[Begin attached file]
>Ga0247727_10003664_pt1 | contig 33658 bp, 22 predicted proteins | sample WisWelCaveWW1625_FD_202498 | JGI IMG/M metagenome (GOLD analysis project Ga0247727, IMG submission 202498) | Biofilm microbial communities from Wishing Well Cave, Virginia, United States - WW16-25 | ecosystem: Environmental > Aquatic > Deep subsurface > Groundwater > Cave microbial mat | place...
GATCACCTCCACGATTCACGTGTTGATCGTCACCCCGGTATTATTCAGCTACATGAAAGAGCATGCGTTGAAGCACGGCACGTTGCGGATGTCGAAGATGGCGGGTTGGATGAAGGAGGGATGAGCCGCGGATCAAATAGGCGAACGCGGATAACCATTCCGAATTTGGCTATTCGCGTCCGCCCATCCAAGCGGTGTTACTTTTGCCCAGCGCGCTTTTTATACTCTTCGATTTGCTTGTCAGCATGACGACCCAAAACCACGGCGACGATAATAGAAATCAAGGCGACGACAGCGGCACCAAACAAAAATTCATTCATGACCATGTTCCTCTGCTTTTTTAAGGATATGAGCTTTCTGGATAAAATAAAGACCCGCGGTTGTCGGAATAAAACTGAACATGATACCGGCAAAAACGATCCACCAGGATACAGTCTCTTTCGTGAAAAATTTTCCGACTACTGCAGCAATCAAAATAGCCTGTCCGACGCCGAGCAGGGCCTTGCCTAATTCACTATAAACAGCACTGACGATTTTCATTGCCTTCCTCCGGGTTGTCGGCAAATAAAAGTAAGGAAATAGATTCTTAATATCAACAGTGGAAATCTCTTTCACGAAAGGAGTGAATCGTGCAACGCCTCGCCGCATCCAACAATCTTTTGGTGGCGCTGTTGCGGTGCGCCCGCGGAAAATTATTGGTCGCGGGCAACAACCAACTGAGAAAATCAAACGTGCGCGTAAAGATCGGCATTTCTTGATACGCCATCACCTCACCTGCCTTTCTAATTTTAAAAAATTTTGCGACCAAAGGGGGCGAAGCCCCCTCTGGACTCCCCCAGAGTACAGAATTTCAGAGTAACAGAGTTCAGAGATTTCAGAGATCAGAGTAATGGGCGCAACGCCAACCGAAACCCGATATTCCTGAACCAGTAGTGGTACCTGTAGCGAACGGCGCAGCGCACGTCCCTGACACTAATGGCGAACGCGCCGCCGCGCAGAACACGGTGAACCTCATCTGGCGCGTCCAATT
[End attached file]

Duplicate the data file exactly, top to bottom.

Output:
>Ga0247727_10003664_pt1 | contig 33658 bp, 22 predicted proteins | sample WisWelCaveWW1625_FD_202498 | JGI IMG/M metagenome (GOLD analysis project Ga0247727, IMG submission 202498) | Biofilm microbial communities from Wishing Well Cave, Virginia, United States - WW16-25 | ecosystem: Environmental > Aquatic > Deep subsurface > Groundwater > Cave microbial mat | place...
GATCACCTCCACGATTCACGTGTTGATCGTCACCCCGGTATTATTCAGCTACATGAAAGAGCATGCGTTGAAGCACGGCACGTTGCGGATGTCGAAGATGGCGGGTTGGATGAAGGAGGGATGAGCCGCGGATCAAATAGGCGAACGCGGATAACCATTCCGAATTTGGCTATTCGCGTCCGCCCATCCAAGCGGTGTTACTTTTGCCCAGCGCGCTTTTTATACTCTTCGATTTGCTTGTCAGCATGACGACCCAAAACCACGGCGACGATAATAGAAATCAAGGCGACGACAGCGGCACCAAACAAAAATTCATTCATGACCATGTTCCTCTGCTTTTTTAAGGATATGAGCTTTCTGGATAAAATAAAGACCCGCGGTTGTCGGAATAAAACTGAACATGATACCGGCAAAAACGATCCACCAGGATACAGTCTCTTTCGTGAAAAATTTTCCGACTACTGCAGCAATCAAAATAGCCTGTCCGACGCCGAGCAGGGCCTTGCCTAATTCACTATAAACAGCACTGACGATTTTCATTGCCTTCCTCCGGGTTGTCGGCAAATAAAAGTAAGGAAATAGATTCTTAATATCAACAGTGGAAATCTCTTTCACGAAAGGAGTGAATCGTGCAACGCCTCGCCGCATCCAACAATCTTTTGGTGGCGCTGTTGCGGTGCGCCCGCGGAAAATTATTGGTCGCGGGCAACAACCAACTGAGAAAATCAAACGTGCGCGTAAAGATCGGCATTTCTTGATACGCCATCACCTCACCTGCCTTTCTAATTTTAAAAAATTTTGCGACCAAAGGGGGCGAAGCCCCCTCTGGACTCCCCCAGAGTACAGAATTTCAGAGTAACAGAGTTCAGAGATTTCAGAGATCAGAGTAATGGGCGCAACGCCAACCGAAACCCGATATTCCTGAACCAGTAGTGGTACCTGTAGCGAACGGCGCAGCGCACGTCCCTGACACTAATGGCGAACGCGCCGCCGCGCAGAACACGGTGAACCTCATCTGGCGCGTCCAATT